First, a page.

To read Nassim Nicholas Taleb, you’d think that the entire world of finance was in thrall to evil Gaussian models and their cousins, like Black Scholes. The occasional howls from quants last year of 15 sigma and worse events would seem to confirm that view.
Yet I have also seem some references here and there of allowances made for fat tails.
Hopefully readers will be as interested as I am in any light informed commentors can shed on this topic.
In particular, I am curious as to:
To what extent is allowance made on trading desks and at quant hedge funds for extreme event risk? How is it made? Is it via adjustments to Gaussian risk management models, use of other risk management techniques, or less formal (model based) considerations? What role does VaR play versus other approaches? How prevalent are improved versions of VaR, or is that an oxymoron?
How up to speed (at bigger banks) is senior management? Do they get the more granular/risk savvy management information reports, or seriously dumbed down versions?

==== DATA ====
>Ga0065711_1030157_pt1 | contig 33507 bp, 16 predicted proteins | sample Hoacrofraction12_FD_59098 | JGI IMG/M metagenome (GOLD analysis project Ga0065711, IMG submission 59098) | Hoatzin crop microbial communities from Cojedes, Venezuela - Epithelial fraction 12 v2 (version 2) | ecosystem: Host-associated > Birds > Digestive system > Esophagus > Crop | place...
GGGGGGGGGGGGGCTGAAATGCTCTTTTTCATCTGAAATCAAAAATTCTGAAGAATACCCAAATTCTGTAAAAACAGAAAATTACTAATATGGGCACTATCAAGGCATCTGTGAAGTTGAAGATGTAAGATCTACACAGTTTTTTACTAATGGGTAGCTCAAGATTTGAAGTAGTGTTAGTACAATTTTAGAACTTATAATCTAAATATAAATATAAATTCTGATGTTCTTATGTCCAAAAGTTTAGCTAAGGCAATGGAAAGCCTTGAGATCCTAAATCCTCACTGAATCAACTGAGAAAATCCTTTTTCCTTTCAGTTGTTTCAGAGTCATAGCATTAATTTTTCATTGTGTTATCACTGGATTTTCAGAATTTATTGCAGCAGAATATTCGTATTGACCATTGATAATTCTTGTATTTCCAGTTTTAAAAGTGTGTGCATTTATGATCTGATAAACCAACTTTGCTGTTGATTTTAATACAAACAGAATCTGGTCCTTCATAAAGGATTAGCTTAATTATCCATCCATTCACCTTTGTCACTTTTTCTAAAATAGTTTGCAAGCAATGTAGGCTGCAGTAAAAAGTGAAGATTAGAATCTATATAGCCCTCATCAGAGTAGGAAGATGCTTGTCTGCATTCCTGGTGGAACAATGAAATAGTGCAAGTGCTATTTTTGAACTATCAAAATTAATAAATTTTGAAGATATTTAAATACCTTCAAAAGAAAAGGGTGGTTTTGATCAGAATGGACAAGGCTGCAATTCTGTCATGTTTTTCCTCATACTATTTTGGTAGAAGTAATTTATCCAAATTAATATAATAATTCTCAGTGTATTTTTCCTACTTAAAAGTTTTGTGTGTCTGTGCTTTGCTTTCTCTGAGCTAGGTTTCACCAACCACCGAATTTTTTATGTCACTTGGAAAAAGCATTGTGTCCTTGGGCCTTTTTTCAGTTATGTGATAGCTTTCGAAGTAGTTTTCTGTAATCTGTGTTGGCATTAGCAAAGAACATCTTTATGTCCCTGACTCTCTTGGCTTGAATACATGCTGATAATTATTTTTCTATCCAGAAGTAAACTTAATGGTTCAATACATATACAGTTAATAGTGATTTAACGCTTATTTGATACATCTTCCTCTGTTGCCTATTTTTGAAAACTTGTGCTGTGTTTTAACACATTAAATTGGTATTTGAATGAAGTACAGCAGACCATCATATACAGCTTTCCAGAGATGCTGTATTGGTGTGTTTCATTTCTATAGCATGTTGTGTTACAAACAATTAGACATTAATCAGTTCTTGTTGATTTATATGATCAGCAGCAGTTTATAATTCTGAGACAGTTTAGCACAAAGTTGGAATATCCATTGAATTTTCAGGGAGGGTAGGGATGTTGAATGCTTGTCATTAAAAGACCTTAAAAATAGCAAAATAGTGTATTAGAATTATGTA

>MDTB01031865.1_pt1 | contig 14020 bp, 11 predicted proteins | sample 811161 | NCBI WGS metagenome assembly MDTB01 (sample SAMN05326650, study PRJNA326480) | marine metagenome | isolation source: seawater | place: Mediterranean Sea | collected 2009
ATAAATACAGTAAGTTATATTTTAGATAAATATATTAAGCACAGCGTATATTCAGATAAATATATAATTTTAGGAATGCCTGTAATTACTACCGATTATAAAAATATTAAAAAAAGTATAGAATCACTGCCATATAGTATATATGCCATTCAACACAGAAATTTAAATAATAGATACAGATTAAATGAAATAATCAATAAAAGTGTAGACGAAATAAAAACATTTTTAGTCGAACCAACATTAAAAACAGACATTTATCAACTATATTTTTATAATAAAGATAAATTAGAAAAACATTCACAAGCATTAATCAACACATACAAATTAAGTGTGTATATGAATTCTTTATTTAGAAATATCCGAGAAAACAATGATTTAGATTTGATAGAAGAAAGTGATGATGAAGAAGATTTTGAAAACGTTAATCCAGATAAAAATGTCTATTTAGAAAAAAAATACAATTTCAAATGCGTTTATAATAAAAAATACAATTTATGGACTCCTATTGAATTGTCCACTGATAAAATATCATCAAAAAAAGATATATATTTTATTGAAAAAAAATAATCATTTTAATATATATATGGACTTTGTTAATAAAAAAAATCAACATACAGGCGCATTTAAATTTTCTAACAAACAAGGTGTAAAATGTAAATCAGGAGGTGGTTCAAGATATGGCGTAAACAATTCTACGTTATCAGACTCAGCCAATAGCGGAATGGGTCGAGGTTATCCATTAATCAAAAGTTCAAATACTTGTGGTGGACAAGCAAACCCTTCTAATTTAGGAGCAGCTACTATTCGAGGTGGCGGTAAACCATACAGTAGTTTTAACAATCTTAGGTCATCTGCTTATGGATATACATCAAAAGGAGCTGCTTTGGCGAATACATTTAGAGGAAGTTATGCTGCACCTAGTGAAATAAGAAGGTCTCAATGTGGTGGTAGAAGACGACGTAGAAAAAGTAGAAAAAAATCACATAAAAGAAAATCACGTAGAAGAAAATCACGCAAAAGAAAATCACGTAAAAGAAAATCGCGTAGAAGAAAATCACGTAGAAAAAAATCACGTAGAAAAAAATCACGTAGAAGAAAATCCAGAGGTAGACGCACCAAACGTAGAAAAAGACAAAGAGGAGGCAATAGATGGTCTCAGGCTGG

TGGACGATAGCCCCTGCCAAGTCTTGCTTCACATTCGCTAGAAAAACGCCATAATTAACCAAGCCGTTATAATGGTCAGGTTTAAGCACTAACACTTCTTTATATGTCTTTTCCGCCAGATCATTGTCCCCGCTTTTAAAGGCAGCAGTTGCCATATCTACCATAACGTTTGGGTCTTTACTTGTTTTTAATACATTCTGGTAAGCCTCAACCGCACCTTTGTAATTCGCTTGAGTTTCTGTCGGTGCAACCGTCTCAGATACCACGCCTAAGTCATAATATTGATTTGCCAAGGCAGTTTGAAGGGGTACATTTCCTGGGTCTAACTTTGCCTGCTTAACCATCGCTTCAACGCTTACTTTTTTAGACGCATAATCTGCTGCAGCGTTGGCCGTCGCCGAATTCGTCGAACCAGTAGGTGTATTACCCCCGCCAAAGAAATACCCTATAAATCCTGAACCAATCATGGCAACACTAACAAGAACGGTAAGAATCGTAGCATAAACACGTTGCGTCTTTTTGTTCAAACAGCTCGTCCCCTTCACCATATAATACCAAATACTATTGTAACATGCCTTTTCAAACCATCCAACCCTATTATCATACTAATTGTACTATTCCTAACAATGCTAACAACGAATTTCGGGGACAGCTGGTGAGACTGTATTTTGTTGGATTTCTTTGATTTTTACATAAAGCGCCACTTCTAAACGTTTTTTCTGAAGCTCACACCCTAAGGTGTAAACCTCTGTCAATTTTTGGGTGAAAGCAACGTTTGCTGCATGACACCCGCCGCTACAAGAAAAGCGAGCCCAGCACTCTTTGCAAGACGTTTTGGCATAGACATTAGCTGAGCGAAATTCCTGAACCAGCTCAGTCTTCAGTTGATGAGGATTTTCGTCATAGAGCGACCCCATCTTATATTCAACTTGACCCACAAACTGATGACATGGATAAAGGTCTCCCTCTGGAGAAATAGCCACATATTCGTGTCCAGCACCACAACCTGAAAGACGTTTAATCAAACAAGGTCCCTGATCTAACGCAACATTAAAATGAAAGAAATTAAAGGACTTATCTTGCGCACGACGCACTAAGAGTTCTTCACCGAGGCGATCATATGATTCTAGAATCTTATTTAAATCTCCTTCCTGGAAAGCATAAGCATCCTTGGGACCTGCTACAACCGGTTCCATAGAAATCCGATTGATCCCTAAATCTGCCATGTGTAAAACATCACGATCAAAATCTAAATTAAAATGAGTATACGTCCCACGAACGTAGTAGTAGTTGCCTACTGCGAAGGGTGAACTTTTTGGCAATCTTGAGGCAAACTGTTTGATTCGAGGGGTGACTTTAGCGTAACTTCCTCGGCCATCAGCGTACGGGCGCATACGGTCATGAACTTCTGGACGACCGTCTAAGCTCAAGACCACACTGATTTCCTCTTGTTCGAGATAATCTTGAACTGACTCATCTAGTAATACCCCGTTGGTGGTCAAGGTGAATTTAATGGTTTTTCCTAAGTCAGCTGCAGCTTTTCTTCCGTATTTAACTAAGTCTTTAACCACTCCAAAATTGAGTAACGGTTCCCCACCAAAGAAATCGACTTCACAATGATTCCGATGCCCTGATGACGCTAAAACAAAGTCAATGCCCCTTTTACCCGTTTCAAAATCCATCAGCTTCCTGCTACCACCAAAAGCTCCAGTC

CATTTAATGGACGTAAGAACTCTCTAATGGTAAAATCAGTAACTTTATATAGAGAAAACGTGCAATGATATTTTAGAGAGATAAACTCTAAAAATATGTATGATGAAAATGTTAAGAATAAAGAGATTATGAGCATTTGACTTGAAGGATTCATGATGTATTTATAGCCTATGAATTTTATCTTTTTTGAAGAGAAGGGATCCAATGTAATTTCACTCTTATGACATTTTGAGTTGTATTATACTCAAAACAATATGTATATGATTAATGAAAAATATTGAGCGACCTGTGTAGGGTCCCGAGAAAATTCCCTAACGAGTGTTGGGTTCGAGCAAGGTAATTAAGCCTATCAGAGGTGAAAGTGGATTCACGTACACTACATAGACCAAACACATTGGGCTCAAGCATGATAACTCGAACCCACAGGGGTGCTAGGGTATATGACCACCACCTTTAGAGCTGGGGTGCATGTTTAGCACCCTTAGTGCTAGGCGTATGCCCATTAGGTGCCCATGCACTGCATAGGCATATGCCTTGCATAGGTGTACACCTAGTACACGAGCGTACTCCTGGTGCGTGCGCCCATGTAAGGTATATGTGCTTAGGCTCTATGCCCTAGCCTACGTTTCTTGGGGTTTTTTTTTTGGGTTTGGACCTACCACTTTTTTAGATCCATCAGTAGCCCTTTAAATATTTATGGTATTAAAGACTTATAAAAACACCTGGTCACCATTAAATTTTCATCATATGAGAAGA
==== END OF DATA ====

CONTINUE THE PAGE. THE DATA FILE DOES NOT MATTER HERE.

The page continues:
Is there any sign that financial regulators are moving beyond VaR and leverage ratios as their main risk assessment approaches (no, those stress tests do not count)?
How much (if at all) are institutional salesmen aware of the risks embedded in more complex products (or is this moot since that sort of stuff isn’t trading much)?
Ex quant hedge funds, has there been any marked change in risk management approaches on the buy side? If so, where (what types of players) and what new measures?
That’s a long list, and I would imagine that even informed readers would see only a piece of the equation, but I wanted to be specific so as to avoid people talking past each other (as in not agreeing because they were addressing different aspects of current practice).
Also, does anyone know to what extent CFA training addresses this issue (besides giving it lip service)?